Recent fish deaths in Manila Bay due to ''oceanographic phenomenon''
The Bureau of Fisheries and Aquatic Resources (BFAR) said the recent fish deaths in Manila Bay may possibly be caused by an "oceanographic phenomenon".
"It is highly possible that an oceanographic phenomenon called upwelling or overturn caused the depletion of dissolved oxygen causing fish mortality of estimated 10 kilograms of fish on September 15, 2020 in Manila Bay, particularly in Baseco area," the BFAR said.
"Upwelling or overturn happens when deep, cold seawater rises or 'wells off' from below and replaces lighter and warmer water on the surface after a rainfall event," it added.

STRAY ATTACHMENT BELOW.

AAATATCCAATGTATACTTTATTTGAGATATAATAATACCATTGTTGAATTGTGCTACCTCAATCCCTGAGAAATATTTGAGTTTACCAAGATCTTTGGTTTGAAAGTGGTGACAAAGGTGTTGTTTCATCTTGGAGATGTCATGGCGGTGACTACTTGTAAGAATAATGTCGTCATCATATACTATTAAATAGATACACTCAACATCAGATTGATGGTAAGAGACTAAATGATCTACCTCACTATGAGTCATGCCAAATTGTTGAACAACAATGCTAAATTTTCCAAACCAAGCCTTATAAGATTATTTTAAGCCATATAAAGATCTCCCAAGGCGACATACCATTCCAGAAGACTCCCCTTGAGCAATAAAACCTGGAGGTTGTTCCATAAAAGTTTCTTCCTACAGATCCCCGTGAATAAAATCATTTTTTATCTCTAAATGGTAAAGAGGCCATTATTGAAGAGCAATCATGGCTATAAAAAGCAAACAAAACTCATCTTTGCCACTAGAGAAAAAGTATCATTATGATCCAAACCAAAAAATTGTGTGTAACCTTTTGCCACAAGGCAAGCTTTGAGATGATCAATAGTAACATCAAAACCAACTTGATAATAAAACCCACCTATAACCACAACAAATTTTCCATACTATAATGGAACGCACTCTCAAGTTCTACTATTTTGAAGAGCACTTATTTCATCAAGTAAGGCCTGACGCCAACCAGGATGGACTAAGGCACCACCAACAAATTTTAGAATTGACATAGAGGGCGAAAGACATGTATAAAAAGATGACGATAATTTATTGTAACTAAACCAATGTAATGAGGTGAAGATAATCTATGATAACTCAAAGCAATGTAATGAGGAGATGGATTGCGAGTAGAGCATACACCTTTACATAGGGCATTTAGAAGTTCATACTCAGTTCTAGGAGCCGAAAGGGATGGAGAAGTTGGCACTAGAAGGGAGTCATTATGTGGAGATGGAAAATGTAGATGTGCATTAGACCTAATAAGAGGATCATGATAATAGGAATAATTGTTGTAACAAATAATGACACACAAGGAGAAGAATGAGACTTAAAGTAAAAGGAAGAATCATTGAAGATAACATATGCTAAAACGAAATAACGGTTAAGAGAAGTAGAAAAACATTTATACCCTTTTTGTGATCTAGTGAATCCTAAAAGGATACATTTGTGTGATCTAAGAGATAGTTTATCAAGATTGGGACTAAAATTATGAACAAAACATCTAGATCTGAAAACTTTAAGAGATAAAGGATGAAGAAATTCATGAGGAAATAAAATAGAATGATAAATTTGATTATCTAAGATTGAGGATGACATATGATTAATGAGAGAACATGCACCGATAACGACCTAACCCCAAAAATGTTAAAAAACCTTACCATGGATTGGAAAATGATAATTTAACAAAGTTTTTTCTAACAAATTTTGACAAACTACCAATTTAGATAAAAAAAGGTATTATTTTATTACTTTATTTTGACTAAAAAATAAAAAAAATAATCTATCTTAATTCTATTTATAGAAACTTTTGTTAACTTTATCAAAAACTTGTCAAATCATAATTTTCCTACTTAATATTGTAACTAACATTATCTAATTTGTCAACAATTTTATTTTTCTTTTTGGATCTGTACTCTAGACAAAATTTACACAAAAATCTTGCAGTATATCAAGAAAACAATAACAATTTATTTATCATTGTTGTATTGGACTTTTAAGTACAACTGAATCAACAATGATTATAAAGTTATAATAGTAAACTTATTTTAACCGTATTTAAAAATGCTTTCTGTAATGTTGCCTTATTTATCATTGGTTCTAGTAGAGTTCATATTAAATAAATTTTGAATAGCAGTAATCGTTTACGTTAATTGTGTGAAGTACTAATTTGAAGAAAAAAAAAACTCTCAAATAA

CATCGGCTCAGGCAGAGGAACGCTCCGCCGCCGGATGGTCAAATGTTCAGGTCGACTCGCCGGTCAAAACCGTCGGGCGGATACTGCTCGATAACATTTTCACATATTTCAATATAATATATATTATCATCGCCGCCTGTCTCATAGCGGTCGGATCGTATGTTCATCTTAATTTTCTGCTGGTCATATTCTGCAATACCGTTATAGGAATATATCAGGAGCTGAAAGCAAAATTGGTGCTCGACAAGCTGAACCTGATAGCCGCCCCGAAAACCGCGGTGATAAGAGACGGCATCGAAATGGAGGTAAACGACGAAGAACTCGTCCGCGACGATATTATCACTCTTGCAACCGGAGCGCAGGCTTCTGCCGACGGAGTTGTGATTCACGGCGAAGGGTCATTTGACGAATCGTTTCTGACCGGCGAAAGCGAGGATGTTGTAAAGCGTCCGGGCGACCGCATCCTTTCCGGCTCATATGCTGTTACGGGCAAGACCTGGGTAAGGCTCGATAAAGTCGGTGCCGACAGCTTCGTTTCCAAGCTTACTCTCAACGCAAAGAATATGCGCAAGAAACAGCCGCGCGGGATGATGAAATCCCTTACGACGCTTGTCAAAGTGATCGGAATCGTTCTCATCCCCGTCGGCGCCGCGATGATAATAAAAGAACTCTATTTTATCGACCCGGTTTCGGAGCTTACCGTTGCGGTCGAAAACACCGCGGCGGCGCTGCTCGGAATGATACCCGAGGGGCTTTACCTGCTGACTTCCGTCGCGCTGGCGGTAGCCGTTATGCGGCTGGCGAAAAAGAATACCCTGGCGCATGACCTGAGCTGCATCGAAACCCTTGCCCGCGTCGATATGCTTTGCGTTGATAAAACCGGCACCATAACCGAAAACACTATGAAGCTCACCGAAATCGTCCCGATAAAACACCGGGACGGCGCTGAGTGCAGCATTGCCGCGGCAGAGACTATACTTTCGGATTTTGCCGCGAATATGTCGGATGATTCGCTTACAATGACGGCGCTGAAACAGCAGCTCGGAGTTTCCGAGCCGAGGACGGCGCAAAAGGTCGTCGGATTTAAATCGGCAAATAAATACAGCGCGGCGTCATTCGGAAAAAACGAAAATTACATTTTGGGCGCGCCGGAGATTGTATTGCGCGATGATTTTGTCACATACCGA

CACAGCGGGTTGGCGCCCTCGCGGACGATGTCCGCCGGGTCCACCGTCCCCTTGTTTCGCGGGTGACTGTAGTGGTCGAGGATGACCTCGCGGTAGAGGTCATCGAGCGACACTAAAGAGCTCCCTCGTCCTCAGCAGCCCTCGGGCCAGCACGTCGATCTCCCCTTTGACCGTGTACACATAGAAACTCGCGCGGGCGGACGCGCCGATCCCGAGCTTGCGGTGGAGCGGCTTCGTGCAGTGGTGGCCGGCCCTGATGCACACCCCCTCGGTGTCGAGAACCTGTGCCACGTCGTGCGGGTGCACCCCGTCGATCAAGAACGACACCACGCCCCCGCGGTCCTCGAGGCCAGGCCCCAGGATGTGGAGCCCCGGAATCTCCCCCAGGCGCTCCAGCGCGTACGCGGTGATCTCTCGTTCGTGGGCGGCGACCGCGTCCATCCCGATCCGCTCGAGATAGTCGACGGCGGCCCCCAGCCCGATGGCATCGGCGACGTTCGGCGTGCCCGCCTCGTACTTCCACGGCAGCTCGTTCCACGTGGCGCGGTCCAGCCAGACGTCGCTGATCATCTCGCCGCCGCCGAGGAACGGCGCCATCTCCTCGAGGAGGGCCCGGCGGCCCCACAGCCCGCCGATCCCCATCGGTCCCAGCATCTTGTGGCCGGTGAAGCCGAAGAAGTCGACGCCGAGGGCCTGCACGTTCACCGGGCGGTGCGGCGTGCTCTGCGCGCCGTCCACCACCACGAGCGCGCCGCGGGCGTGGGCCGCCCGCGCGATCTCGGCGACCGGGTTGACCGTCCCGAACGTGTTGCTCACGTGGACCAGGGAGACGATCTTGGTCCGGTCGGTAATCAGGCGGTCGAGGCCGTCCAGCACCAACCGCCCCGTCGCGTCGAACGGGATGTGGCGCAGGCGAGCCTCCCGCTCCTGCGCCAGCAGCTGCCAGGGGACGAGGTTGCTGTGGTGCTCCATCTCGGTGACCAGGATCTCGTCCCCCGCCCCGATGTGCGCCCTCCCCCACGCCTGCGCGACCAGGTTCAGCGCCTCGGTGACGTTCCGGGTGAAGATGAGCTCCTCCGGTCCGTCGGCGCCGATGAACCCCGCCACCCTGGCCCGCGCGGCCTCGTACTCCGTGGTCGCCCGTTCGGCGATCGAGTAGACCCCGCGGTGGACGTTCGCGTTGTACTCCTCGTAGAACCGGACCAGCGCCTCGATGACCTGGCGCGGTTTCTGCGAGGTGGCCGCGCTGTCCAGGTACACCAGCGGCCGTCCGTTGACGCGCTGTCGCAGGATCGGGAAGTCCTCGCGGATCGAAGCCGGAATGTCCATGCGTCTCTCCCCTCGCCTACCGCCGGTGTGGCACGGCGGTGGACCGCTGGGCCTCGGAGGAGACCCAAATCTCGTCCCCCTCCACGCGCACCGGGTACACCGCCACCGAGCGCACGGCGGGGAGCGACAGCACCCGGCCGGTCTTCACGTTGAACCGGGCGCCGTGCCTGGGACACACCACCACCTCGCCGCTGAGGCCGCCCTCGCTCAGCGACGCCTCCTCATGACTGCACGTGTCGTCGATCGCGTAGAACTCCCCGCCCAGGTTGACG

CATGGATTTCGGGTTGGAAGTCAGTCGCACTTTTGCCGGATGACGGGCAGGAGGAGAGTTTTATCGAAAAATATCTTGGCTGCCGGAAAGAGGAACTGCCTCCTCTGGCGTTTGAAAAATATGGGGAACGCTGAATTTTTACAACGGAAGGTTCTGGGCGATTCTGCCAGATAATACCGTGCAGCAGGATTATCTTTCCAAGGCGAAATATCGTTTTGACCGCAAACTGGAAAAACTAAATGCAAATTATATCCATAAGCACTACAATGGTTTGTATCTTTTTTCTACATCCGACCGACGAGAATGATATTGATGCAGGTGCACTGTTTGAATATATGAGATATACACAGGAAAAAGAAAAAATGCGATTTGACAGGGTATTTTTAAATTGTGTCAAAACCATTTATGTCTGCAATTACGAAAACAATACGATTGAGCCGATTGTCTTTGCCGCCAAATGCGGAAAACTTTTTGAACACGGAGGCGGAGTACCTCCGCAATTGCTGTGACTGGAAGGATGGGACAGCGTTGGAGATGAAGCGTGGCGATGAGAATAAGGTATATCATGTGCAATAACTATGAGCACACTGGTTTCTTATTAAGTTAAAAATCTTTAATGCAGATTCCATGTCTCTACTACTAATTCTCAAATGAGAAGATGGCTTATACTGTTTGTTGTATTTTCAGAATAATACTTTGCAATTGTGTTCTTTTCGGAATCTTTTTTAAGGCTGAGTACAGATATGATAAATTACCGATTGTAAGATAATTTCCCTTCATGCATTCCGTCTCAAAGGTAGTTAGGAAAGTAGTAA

BFAR explained that "the upwelling water activity draws up sediments from the sea bottom bringing up organic load which competes with fishes in consuming available dissolved oxygen."
"When this happens, dissolved oxygen level which is important for fish to survive becomes depleted," it stated.
It can be recalled that the result of the water quality testing conducted by the BFAR in Baseco Area shows very low level of dissolved oxygen (DO) at 0.11 mg/L. It is lower than the acceptable level for marine waters which is 5 mg/L.
Among the fish that were found floating at the bay includes biya (goby), kanduli ( Manila sea catfish), asohus ( silver banded whiting), and tilapia.
BFAR said the "fish species affected were either bottom and midwater dwellers which easily succumbed to choking as a result of dissolved oxygen depletion." Robina Asido/DMS